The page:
Monday, April 4, 2016

Ethics on an Etch-a-Sketch

There's a short list of technology companies whose products I will never buy.

This isn't a "Buy American" rant, but it has plenty to do with how tech companies manage -- or mismanage -- their reputations.

I don't buy Hewlett Packard products. Partly for the shoddy treatment bestowed on former EDS workers (with whom I'm personally acquainted) acquired when H/P bought the company. Partly because H/P's board of trustees engaged in spying on employees and each other. Partly because an H/P CEO was dismissed in 2011 for "fudging expense reports" -- corporate-codetalk for using company funds on an inappropriate relationship.

By Etcha (Own work) [CC BY-SA 3.0
or GFDL via Wikimedia Commons
None of these events means H/P makes poor technology products. To me, however, it's indicative of a company that applies its profits irresponsibly. And I don't want dime one spent in support of a company whose ethics are written on an Etch-a-Sketch.

Similarly, electronics maker Toshiba never appears on my list of preferred brands. This week, the company's eroding fortunes have forced it to sell its medical imaging business to rival Canon -- a direct fallout of its 2015 scandal, when Toshiba's leadership was accused of manipulating its books, and its CEO resigned.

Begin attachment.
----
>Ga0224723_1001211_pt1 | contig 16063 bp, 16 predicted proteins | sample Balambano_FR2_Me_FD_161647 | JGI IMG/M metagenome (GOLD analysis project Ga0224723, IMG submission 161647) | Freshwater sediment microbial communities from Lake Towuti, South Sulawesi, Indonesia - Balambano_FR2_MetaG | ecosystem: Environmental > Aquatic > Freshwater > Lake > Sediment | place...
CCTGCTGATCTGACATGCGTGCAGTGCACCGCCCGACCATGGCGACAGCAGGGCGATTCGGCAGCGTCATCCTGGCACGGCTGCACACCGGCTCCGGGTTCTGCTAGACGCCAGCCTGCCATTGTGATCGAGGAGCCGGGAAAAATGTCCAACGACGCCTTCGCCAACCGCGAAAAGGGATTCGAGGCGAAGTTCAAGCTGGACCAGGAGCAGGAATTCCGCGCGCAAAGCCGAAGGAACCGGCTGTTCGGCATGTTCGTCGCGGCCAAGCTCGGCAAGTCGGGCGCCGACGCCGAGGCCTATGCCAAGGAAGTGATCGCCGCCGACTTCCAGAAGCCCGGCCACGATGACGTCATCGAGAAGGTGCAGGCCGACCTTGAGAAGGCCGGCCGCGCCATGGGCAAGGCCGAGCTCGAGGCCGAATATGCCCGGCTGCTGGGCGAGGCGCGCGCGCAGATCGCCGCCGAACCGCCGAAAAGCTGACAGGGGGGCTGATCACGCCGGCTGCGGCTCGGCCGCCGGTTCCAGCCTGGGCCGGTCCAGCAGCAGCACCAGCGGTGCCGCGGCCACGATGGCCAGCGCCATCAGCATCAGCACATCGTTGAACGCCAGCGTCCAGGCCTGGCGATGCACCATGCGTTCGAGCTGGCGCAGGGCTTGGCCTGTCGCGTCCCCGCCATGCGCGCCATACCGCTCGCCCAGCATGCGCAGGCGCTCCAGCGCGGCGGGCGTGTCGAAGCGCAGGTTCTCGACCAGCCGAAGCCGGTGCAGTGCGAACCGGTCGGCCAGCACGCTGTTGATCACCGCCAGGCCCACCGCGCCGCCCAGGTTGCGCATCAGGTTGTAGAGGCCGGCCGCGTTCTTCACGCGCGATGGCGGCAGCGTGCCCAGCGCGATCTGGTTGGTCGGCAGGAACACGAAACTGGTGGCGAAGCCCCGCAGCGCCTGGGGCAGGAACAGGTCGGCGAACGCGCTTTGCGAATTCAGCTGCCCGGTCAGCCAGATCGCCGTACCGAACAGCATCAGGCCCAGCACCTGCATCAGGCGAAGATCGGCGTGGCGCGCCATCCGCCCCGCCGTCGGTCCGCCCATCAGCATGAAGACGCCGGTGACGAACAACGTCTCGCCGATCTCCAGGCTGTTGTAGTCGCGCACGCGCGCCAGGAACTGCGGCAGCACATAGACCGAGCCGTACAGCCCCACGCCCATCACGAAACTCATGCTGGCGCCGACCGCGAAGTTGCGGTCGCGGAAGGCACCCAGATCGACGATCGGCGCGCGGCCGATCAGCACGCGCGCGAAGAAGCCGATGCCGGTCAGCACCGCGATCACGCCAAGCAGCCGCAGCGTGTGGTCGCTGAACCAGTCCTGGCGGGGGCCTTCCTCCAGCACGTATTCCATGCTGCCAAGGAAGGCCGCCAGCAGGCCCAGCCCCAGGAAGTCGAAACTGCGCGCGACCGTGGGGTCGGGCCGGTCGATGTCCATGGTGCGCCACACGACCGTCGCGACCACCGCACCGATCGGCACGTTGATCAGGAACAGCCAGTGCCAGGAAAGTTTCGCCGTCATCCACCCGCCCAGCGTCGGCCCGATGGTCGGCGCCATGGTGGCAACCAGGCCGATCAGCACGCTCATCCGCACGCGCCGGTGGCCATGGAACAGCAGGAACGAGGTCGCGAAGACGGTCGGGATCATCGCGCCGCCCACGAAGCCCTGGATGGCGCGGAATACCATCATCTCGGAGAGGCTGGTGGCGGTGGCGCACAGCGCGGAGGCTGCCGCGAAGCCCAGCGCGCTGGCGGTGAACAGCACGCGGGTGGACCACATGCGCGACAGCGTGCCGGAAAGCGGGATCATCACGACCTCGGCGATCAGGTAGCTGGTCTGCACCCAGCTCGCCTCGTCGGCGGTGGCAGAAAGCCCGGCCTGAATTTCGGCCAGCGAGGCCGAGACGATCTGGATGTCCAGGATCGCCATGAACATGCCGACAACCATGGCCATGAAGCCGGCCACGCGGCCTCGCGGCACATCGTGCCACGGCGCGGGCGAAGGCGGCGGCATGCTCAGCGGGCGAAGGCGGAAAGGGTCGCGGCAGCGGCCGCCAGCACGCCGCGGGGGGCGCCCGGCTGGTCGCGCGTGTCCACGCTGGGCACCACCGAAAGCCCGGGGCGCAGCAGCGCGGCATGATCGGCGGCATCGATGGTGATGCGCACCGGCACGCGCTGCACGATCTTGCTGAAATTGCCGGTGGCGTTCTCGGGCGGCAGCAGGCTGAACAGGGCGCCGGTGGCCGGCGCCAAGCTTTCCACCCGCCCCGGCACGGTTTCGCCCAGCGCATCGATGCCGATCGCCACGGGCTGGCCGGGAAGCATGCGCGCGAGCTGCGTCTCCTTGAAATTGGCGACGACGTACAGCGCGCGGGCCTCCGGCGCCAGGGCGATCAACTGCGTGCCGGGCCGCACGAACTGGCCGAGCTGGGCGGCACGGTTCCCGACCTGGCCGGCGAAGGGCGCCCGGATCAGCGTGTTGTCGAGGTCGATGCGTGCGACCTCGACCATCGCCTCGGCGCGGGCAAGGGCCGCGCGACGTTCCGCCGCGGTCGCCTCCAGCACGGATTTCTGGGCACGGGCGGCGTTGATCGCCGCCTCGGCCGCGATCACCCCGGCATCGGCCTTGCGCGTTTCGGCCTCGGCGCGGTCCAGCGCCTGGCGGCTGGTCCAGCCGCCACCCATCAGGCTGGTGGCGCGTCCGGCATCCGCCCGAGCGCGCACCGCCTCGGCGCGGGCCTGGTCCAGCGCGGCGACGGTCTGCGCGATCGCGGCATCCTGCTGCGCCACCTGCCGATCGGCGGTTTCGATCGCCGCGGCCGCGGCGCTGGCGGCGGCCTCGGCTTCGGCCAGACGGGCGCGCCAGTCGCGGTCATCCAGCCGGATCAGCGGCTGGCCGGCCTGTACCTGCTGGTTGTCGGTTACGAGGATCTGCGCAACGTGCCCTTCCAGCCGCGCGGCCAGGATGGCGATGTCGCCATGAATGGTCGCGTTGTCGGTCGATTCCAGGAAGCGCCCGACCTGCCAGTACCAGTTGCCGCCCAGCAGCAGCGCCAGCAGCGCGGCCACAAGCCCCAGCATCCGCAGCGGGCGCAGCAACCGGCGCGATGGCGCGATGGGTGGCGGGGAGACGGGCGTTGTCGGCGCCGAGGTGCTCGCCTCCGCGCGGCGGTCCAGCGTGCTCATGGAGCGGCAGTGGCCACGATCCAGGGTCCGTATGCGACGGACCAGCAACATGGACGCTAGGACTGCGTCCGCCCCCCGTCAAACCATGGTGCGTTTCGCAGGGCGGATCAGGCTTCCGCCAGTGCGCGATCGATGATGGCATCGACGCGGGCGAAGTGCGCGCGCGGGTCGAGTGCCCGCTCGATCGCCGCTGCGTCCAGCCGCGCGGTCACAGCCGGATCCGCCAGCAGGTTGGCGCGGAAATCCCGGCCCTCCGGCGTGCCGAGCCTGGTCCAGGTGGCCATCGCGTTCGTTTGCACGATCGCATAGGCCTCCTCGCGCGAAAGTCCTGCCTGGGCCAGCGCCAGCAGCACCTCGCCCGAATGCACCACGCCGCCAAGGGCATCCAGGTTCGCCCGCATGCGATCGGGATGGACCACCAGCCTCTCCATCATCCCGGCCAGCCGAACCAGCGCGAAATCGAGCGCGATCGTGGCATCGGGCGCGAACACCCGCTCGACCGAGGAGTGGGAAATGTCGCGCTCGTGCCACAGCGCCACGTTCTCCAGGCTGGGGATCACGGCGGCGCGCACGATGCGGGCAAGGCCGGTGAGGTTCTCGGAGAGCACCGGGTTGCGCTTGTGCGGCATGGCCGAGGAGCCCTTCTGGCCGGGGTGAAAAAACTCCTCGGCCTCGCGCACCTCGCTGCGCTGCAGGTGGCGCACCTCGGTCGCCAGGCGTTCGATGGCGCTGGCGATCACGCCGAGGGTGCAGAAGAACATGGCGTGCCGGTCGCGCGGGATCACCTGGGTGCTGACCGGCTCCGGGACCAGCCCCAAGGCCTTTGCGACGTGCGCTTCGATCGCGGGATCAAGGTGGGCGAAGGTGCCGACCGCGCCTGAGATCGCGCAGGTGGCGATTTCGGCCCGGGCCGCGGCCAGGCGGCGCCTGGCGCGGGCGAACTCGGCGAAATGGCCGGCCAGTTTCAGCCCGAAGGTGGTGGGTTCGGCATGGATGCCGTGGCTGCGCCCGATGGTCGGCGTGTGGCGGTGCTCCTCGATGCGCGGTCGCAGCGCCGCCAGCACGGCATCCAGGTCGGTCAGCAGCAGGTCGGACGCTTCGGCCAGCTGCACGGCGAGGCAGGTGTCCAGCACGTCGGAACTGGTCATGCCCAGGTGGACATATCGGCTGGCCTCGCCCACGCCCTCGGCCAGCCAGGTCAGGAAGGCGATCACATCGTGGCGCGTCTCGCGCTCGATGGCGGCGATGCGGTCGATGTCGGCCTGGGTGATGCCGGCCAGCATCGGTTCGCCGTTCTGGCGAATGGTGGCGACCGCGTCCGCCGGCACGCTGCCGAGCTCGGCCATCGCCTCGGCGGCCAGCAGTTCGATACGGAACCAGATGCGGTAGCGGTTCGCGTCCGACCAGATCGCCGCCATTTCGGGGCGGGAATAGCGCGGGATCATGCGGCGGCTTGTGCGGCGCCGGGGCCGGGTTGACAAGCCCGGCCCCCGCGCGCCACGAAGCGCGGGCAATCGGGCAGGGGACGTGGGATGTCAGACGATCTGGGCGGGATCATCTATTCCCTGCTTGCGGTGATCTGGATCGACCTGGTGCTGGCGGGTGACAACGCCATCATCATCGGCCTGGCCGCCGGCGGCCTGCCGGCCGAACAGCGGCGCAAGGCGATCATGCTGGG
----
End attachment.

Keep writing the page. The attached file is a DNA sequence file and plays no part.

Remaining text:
Toshiba is a serial offender. As far back as the 1980s, the company engaged in duplicitous behavior, illegally selling U.S. technology to the Soviet Union.

You can often buy Toshiba's laptops and gadgets at discounts from U.S. retailers, but I'm prepared to spend a few dollars more for comparable products that don't come with a veil of scandal. And I have abundant choices.

From a public relations perspective: this has everything to do with reputation management. An unblemished reputation won't compel me to buy your product all buy itself. But it will earn you a spot on my short list of manufacturers. Which neither H/P or Toshiba now hold.

Each could behave more ethically, and tell us about their steps to mend their ways. And each has yet to convince us they're able to change their behaviors.

I'm willing to buy from companies that behave ethically, and live up to a set of values that aren't written on an Etch-a-Sketch.

(Note: this post does not reflect upon any current candidate for national office. Although checking the ethical track records of these candidates might be in the best interest of every reader.)